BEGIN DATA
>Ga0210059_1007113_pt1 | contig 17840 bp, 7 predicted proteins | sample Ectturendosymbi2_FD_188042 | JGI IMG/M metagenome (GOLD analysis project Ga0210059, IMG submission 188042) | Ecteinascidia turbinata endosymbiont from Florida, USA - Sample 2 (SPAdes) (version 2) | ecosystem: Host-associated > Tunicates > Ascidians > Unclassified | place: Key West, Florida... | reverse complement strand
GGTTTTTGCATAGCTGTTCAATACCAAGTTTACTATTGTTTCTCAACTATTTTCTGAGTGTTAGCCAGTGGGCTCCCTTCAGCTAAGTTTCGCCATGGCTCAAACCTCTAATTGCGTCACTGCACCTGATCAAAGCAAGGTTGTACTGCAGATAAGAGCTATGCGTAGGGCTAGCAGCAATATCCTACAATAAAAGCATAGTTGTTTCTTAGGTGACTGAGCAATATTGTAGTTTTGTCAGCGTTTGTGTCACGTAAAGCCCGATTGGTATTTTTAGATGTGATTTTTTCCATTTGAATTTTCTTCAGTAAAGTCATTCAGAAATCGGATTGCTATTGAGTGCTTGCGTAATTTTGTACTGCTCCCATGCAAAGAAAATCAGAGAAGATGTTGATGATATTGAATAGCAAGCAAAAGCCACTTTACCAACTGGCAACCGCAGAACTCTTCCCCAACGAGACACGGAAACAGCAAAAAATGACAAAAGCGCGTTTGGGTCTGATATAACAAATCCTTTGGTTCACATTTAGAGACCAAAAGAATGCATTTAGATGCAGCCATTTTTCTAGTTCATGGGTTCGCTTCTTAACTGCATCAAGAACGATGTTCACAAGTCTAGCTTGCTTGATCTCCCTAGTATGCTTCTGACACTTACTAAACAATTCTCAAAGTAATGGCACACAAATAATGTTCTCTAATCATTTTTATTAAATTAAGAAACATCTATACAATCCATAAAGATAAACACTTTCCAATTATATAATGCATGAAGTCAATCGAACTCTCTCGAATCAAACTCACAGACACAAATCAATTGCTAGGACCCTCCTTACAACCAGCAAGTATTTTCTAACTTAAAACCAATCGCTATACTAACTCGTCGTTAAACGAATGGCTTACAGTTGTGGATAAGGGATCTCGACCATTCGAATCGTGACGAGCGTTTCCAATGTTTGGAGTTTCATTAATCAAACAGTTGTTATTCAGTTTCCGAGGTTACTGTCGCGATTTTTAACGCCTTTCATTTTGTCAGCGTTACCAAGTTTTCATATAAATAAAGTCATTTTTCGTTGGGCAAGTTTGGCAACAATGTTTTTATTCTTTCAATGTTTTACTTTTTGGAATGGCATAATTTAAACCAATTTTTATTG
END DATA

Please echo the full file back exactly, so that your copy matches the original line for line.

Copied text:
>Ga0210059_1007113_pt1 | contig 17840 bp, 7 predicted proteins | sample Ectturendosymbi2_FD_188042 | JGI IMG/M metagenome (GOLD analysis project Ga0210059, IMG submission 188042) | Ecteinascidia turbinata endosymbiont from Florida, USA - Sample 2 (SPAdes) (version 2) | ecosystem: Host-associated > Tunicates > Ascidians > Unclassified | place: Key West, Florida... | reverse complement strand
GGTTTTTGCATAGCTGTTCAATACCAAGTTTACTATTGTTTCTCAACTATTTTCTGAGTGTTAGCCAGTGGGCTCCCTTCAGCTAAGTTTCGCCATGGCTCAAACCTCTAATTGCGTCACTGCACCTGATCAAAGCAAGGTTGTACTGCAGATAAGAGCTATGCGTAGGGCTAGCAGCAATATCCTACAATAAAAGCATAGTTGTTTCTTAGGTGACTGAGCAATATTGTAGTTTTGTCAGCGTTTGTGTCACGTAAAGCCCGATTGGTATTTTTAGATGTGATTTTTTCCATTTGAATTTTCTTCAGTAAAGTCATTCAGAAATCGGATTGCTATTGAGTGCTTGCGTAATTTTGTACTGCTCCCATGCAAAGAAAATCAGAGAAGATGTTGATGATATTGAATAGCAAGCAAAAGCCACTTTACCAACTGGCAACCGCAGAACTCTTCCCCAACGAGACACGGAAACAGCAAAAAATGACAAAAGCGCGTTTGGGTCTGATATAACAAATCCTTTGGTTCACATTTAGAGACCAAAAGAATGCATTTAGATGCAGCCATTTTTCTAGTTCATGGGTTCGCTTCTTAACTGCATCAAGAACGATGTTCACAAGTCTAGCTTGCTTGATCTCCCTAGTATGCTTCTGACACTTACTAAACAATTCTCAAAGTAATGGCACACAAATAATGTTCTCTAATCATTTTTATTAAATTAAGAAACATCTATACAATCCATAAAGATAAACACTTTCCAATTATATAATGCATGAAGTCAATCGAACTCTCTCGAATCAAACTCACAGACACAAATCAATTGCTAGGACCCTCCTTACAACCAGCAAGTATTTTCTAACTTAAAACCAATCGCTATACTAACTCGTCGTTAAACGAATGGCTTACAGTTGTGGATAAGGGATCTCGACCATTCGAATCGTGACGAGCGTTTCCAATGTTTGGAGTTTCATTAATCAAACAGTTGTTATTCAGTTTCCGAGGTTACTGTCGCGATTTTTAACGCCTTTCATTTTGTCAGCGTTACCAAGTTTTCATATAAATAAAGTCATTTTTCGTTGGGCAAGTTTGGCAACAATGTTTTTATTCTTTCAATGTTTTACTTTTTGGAATGGCATAATTTAAACCAATTTTTATTG